Paul Ryan did it.
That's the argument many of the louder voices on the right are shouting. In the story they tell, the speaker of the House is fully responsible for the GOP's failure to pass an Obamacare repeal-and-replace bill last week. President Trump should walk across a Havana ballroom like Michael Corleone in "The Godfather Part II," kiss Ryan on the mouth and say, "I know it was you, Paul. You broke my heart."
Jeanine Pirro, host of "Justice with Judge Jeanine" on Fox News and an old friend of Trump's whose support for his candidacy was about as nuanced as a horse head in your bed, suggested Trump was beguiled and seduced by Ryan.
"Americans elected the one man they believed could do it. A complete outsider. Someone beholden to no one -- but them," Pirro said straight into the camera on her TV show.
"And Speaker Ryan, you come in, with all your swagger and experience, and you sell him a bill of goods which ends up a complete and total failure. And you allow our president, in his first 100 days, to come out of the box like that?"
"Folks," she continued, "I want to be clear: This is not on President Trump." (The "not," by the way, is all-caps on the website). "No one expected a businessman to completely understand the nuances, the complicated ins and outs of Washington and its legislative process."
Translation: Donnie's a good boy, he just fell in with the wrong crowd.
Over at CNN, Trump loyalist Jeffrey Lord also insisted, "This is Ryan's fault."
Back over at Fox (where I am a contributor), Sean Hannity read from the same hymnal: "Let me be very clear here. This is not President Trump's failure. The president went above and beyond, did everything in his power to get this bill across the finish line."
There are three interesting things about this new orthodoxy.
First, that's not what Trump says. On Saturday morning, Trump placed the blame squarely on the House Freedom Caucus, the 30-odd members of Congress who reportedly kept changing their demands until it was clear they were never going to support the American Health Care Act. Nor is there a single quote from a member of Congress echoing this sentiment, even from the Freedom Caucus. The people in the room understand that Ryan, who clearly made some mistakes, nonetheless acted in good faith to move the president's agenda.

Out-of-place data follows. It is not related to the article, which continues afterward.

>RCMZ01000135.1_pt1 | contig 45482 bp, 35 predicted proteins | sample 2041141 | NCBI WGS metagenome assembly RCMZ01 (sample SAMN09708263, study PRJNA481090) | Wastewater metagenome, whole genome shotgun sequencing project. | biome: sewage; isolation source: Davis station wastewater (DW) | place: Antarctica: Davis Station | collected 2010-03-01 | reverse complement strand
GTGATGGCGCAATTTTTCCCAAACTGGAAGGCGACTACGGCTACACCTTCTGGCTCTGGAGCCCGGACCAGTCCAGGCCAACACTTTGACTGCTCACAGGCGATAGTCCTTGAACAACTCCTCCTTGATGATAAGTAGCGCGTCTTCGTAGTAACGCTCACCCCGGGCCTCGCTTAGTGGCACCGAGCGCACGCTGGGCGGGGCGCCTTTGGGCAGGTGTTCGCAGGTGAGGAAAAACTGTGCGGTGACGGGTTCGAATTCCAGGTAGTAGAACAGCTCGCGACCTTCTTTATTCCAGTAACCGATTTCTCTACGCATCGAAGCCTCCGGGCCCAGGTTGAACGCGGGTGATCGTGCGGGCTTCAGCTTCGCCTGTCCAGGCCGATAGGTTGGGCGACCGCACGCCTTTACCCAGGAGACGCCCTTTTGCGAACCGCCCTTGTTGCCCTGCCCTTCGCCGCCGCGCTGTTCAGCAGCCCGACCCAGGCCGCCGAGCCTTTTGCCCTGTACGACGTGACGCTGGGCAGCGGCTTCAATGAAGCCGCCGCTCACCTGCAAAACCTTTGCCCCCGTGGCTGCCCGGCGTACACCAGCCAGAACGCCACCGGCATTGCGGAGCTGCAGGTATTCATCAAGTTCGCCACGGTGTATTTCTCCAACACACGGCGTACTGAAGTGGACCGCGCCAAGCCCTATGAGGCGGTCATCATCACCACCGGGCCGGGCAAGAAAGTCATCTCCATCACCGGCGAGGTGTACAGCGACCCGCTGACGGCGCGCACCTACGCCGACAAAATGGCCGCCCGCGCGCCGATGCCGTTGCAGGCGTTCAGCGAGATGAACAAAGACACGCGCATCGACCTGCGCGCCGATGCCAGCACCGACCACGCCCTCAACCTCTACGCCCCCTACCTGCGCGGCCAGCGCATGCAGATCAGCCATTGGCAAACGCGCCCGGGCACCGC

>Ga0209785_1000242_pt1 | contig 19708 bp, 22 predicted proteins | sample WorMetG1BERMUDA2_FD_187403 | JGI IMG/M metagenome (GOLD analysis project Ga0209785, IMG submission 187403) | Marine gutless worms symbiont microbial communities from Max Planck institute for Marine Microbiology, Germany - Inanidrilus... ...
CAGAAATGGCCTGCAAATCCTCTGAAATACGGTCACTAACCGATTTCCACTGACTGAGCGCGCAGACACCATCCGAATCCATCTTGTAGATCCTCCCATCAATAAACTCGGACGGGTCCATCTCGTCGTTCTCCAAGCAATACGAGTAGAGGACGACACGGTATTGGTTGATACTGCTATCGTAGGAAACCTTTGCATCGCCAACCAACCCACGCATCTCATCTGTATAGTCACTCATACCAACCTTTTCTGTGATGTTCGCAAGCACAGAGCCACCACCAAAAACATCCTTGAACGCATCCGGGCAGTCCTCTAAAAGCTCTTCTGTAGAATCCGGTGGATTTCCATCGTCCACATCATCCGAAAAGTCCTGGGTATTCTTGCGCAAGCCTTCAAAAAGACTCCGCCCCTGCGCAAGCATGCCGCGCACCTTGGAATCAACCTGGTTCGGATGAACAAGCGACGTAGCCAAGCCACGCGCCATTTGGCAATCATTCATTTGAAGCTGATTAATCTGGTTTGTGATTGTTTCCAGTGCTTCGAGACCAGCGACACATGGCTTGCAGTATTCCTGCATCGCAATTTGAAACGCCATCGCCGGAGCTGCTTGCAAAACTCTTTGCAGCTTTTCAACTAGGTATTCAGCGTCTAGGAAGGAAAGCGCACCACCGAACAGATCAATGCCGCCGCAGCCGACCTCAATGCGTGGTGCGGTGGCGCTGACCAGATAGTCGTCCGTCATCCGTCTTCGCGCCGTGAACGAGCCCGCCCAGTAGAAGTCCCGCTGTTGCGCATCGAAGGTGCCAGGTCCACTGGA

The Pirro crowd, however, can't endorse the effort to blame the Freedom Caucus, because it's heir of True Conservatism. If Trump found himself in opposition to the group, it must be because he was tricked—by Ryan's irresistible "swagger."
The second point: Contrary to what Pirro says, she and the other members of Trump's amen chorus did expect him to work miracles, or at least they said as much. Indeed, during the campaign Trump said, "it will be so easy" to get rid of Obamacare. So the only explanation that can rescue them from the agony of cognitive dissonance is to insist that Trump was betrayed.
That's why Hannity's claim that Trump did "everything in his power" to get the bill passed is an accidental admission against interest. It concedes the falsity of the idea that Trump is a modern-day, omni-competent Cincinnatus who will lay down his golf bags to save the republic.
Third: It's a sign of things to come. Some conservatives opposed Trump in the primaries because they – we – didn't trust him to uphold conservative principles. The Hannitys and Heritage Foundations insisted these fears were misplaced. And on some issues (Trump's Supreme Court nominee, Cabinet appointments, etc.) they've been somewhat vindicated.
But now, because of the Freedom Caucus' stubbornness, Trump is signaling that he might be happier to work with Democrats than deal with the purity-caucus—an alliance that certainly would not lead to conservative policies.
Should that come to pass (a difficult task given the polarization of the parties), there will be more talk of betrayal, but the loyalists will doubtless find a way to blame anyone but Trump.
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